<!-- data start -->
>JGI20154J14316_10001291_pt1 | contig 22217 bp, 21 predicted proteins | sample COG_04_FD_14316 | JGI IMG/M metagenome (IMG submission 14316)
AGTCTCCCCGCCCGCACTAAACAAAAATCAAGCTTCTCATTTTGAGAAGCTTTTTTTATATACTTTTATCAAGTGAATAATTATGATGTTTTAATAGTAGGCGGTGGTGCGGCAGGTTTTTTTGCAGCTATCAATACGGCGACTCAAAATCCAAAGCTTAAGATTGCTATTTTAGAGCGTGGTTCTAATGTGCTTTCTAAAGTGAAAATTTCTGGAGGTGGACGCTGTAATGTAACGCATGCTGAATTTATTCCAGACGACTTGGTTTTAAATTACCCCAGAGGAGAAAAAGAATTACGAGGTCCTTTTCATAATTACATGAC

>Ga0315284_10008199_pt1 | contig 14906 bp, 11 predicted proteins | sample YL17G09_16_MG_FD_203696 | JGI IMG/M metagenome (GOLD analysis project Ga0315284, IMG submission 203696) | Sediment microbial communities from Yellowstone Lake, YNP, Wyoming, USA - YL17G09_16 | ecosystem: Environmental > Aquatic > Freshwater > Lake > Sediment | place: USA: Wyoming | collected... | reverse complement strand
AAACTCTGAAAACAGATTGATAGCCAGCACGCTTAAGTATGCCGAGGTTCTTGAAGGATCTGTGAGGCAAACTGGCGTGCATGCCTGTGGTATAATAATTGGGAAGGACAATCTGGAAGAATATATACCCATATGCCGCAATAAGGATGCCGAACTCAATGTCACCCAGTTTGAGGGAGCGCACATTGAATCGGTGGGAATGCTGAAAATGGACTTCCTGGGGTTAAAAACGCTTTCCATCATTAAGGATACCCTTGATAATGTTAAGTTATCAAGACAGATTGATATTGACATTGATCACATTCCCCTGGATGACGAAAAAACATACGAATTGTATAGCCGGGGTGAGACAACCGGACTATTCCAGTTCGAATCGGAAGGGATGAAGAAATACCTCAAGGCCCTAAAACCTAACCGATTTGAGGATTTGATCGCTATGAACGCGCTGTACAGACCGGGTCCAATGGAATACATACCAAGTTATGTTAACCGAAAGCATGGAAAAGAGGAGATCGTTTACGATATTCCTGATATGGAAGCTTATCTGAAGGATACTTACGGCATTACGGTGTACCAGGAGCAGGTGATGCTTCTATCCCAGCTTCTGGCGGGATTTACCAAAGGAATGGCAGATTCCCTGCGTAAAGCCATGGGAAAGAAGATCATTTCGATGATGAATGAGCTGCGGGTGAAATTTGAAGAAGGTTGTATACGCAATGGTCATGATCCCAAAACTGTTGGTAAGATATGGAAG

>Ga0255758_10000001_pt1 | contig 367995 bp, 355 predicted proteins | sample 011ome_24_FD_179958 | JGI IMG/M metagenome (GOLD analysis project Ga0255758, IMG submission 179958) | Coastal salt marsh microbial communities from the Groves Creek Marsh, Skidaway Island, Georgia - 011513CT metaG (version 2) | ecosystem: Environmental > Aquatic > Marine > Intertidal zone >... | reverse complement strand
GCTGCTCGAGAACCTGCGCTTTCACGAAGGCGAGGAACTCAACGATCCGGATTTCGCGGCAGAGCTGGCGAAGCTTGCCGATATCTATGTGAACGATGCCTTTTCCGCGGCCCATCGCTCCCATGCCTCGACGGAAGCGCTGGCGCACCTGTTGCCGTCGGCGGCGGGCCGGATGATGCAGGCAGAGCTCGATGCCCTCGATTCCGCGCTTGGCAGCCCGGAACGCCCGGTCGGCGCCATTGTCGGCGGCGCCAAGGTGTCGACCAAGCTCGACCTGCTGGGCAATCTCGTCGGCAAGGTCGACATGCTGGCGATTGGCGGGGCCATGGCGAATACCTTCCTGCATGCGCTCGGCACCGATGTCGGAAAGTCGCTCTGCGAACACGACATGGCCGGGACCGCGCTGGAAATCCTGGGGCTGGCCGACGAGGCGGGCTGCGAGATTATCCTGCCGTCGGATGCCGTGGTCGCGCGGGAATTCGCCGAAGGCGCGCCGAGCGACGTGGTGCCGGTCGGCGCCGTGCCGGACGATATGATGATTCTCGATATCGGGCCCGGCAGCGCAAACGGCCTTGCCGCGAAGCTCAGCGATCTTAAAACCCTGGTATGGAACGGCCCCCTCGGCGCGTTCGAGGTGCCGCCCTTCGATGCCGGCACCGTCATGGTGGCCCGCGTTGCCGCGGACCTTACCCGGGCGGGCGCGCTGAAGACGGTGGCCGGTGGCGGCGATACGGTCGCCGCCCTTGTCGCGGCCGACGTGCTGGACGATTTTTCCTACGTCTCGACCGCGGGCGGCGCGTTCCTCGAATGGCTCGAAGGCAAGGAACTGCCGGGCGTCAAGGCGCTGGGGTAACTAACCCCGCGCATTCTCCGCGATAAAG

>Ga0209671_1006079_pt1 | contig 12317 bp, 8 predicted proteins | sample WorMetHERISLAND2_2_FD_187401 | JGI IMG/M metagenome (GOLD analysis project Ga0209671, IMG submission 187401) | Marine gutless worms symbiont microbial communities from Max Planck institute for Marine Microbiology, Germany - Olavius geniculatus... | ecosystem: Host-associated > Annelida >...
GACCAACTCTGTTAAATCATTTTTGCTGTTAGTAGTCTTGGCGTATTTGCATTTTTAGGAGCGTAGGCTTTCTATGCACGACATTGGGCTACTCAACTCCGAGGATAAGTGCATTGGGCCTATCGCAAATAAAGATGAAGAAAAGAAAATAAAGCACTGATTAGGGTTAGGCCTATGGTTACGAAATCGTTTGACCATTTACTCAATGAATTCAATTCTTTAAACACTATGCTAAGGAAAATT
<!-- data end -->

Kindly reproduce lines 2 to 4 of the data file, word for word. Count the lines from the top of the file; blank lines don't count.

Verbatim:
AGTCTCCCCGCCCGCACTAAACAAAAATCAAGCTTCTCATTTTGAGAAGCTTTTTTTATATACTTTTATCAAGTGAATAATTATGATGTTTTAATAGTAGGCGGTGGTGCGGCAGGTTTTTTTGCAGCTATCAATACGGCGACTCAAAATCCAAAGCTTAAGATTGCTATTTTAGAGCGTGGTTCTAATGTGCTTTCTAAAGTGAAAATTTCTGGAGGTGGACGCTGTAATGTAACGCATGCTGAATTTATTCCAGACGACTTGGTTTTAAATTACCCCAGAGGAGAAAAAGAATTACGAGGTCCTTTTCATAATTACATGAC

>Ga0315284_10008199_pt1 | contig 14906 bp, 11 predicted proteins | sample YL17G09_16_MG_FD_203696 | JGI IMG/M metagenome (GOLD analysis project Ga0315284, IMG submission 203696) | Sediment microbial communities from Yellowstone Lake, YNP, Wyoming, USA - YL17G09_16 | ecosystem: Environmental > Aquatic > Freshwater > Lake > Sediment | place: USA: Wyoming | collected... | reverse complement strand
AAACTCTGAAAACAGATTGATAGCCAGCACGCTTAAGTATGCCGAGGTTCTTGAAGGATCTGTGAGGCAAACTGGCGTGCATGCCTGTGGTATAATAATTGGGAAGGACAATCTGGAAGAATATATACCCATATGCCGCAATAAGGATGCCGAACTCAATGTCACCCAGTTTGAGGGAGCGCACATTGAATCGGTGGGAATGCTGAAAATGGACTTCCTGGGGTTAAAAACGCTTTCCATCATTAAGGATACCCTTGATAATGTTAAGTTATCAAGACAGATTGATATTGACATTGATCACATTCCCCTGGATGACGAAAAAACATACGAATTGTATAGCCGGGGTGAGACAACCGGACTATTCCAGTTCGAATCGGAAGGGATGAAGAAATACCTCAAGGCCCTAAAACCTAACCGATTTGAGGATTTGATCGCTATGAACGCGCTGTACAGACCGGGTCCAATGGAATACATACCAAGTTATGTTAACCGAAAGCATGGAAAAGAGGAGATCGTTTACGATATTCCTGATATGGAAGCTTATCTGAAGGATACTTACGGCATTACGGTGTACCAGGAGCAGGTGATGCTTCTATCCCAGCTTCTGGCGGGATTTACCAAAGGAATGGCAGATTCCCTGCGTAAAGCCATGGGAAAGAAGATCATTTCGATGATGAATGAGCTGCGGGTGAAATTTGAAGAAGGTTGTATACGCAATGGTCATGATCCCAAAACTGTTGGTAAGATATGGAAG